MIDDELBURG, South Africa — Two white South Africans accused of forcing a black man into a coffin and threatening to set him on fire appeared before a judge on Wednesday as demonstrators protested against racism outside the courthouse.
Members of the ruling African National Congress party and opposition parties gathered outside the court in Middelburg in Mpumalanga province, where the judge postponed the case against the two detained farmers until Jan. 25. The two men said they did not apply for bail because they would fear for their lives if released, the African News Agency reported.
A video showing the racially charged incident has circulated on social media, intensifying debate about South Africa's legacy of white minority rule, which ended in 1994.
Protesters rally outside the Middelburg Magistrate Court in South Africa on Wednesday during the first hearing of two white men accused of assault charges after an online video emerged showing them pushing a black man into a coffin and threatening to burn him alive. (Photo: MUJAHID SAFODIEN/AFP/Getty Images)
The video shows a man cowering and moaning in a coffin as a tormentor pushes part of the lid over his head and upper body. A man is also heard threatening to pour gasoline in the coffin. Another threat is to put a snake in the coffin.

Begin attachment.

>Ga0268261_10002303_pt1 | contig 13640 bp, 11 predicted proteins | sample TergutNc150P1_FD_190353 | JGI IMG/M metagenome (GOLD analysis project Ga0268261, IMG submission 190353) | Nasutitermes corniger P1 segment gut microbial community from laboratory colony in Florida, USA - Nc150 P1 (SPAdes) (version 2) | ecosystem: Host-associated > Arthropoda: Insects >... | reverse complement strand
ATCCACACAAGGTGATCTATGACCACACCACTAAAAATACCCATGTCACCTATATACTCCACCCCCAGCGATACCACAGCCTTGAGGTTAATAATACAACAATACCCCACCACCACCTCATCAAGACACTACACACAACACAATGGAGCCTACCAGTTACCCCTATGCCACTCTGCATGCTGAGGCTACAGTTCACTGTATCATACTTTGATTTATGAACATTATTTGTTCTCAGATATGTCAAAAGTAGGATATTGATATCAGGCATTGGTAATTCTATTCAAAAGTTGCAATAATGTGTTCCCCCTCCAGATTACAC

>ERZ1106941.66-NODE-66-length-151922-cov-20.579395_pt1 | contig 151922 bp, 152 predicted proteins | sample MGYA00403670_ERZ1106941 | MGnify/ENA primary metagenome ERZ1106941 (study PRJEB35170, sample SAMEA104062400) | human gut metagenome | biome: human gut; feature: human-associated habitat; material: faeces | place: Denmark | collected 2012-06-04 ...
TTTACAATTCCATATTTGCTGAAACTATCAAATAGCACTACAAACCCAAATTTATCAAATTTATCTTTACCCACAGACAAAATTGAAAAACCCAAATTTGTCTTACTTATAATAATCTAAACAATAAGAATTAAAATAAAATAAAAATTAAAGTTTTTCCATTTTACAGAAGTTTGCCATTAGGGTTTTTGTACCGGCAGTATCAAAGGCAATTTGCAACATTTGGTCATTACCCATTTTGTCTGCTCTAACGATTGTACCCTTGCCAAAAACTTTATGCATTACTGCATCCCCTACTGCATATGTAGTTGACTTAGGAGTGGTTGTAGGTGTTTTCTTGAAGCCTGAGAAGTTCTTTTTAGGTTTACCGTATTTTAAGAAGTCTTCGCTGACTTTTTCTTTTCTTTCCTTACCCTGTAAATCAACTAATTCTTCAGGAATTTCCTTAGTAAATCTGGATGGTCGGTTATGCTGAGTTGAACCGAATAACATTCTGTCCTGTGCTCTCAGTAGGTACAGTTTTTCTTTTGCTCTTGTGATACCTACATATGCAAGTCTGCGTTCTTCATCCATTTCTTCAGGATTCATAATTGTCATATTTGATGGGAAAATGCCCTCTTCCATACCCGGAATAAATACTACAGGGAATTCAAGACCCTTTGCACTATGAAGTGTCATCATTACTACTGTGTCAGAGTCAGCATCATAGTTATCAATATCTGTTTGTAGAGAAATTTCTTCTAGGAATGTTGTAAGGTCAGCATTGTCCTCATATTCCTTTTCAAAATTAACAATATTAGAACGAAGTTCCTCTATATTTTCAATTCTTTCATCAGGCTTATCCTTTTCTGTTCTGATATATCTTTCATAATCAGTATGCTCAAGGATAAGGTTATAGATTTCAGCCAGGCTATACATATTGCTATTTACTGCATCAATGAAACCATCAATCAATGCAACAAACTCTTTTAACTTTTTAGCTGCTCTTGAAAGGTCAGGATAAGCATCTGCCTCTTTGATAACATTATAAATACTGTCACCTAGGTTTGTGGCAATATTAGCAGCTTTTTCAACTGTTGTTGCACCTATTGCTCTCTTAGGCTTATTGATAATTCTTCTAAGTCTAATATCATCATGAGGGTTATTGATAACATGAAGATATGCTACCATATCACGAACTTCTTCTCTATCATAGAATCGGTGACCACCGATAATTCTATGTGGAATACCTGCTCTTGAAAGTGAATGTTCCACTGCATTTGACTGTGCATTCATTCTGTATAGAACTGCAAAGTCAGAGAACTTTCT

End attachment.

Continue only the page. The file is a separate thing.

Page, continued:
The assaulted man, Victor Rethabile Mlotshwa, said the two men accused him of trespassing on their farm after he used a footpath in the area.
"The next thing, there was a grave and then a coffin. There was nothing I could do because the other man had a gun,'' Mlotshwa said, according to the News24 media organization.
"The next thing, there was a grave and then a coffin. There was nothing I could do because the other man had a gun."
Protesters at the courthouse included members of the Economic Freedom Fighters, an opposition party that wants land held by the white minority to be redistributed to poor blacks.
"They still benefit out of a crime, a crime against humanity,'' Mbuyiseni Ndlozi, a spokesman for the opposition group, said of the white minority. He said it was wrong to forgive whites after apartheid but `"till keep them in a position of dominance.''
South Africa won praise for reconciliation efforts among racial groups when apartheid ended, but many black South Africans express frustration that they have failed to reap the economic benefits they expected from democracy. The income of the average white household is six times that of a black household, according to 2011 census data.
The foundation of F.W. de Klerk, South Africa's last apartheid-era president, said the assault on Mlotshwa was dehumanizing and humiliating.
"We hope the justice system will reach an outcome that restores a measure of dignity to Mr. Mlotshwa,'' the foundation said.
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